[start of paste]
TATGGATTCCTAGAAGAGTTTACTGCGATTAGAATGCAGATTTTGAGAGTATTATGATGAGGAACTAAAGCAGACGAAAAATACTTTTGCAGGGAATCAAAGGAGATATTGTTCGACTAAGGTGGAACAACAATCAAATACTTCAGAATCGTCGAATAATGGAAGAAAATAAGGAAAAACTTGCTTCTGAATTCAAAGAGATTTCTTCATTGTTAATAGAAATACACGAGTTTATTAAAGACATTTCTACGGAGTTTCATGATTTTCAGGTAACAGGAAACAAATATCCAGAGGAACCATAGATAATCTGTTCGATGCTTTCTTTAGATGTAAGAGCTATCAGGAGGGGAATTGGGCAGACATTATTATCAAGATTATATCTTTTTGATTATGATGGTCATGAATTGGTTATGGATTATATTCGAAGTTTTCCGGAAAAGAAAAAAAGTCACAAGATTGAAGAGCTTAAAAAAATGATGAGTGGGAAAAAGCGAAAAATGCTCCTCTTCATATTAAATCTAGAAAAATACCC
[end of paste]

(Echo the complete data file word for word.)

TATGGATTCCTAGAAGAGTTTACTGCGATTAGAATGCAGATTTTGAGAGTATTATGATGAGGAACTAAAGCAGACGAAAAATACTTTTGCAGGGAATCAAAGGAGATATTGTTCGACTAAGGTGGAACAACAATCAAATACTTCAGAATCGTCGAATAATGGAAGAAAATAAGGAAAAACTTGCTTCTGAATTCAAAGAGATTTCTTCATTGTTAATAGAAATACACGAGTTTATTAAAGACATTTCTACGGAGTTTCATGATTTTCAGGTAACAGGAAACAAATATCCAGAGGAACCATAGATAATCTGTTCGATGCTTTCTTTAGATGTAAGAGCTATCAGGAGGGGAATTGGGCAGACATTATTATCAAGATTATATCTTTTTGATTATGATGGTCATGAATTGGTTATGGATTATATTCGAAGTTTTCCGGAAAAGAAAAAAAGTCACAAGATTGAAGAGCTTAAAAAAATGATGAGTGGGAAAAAGCGAAAAATGCTCCTCTTCATATTAAATCTAGAAAAATACCC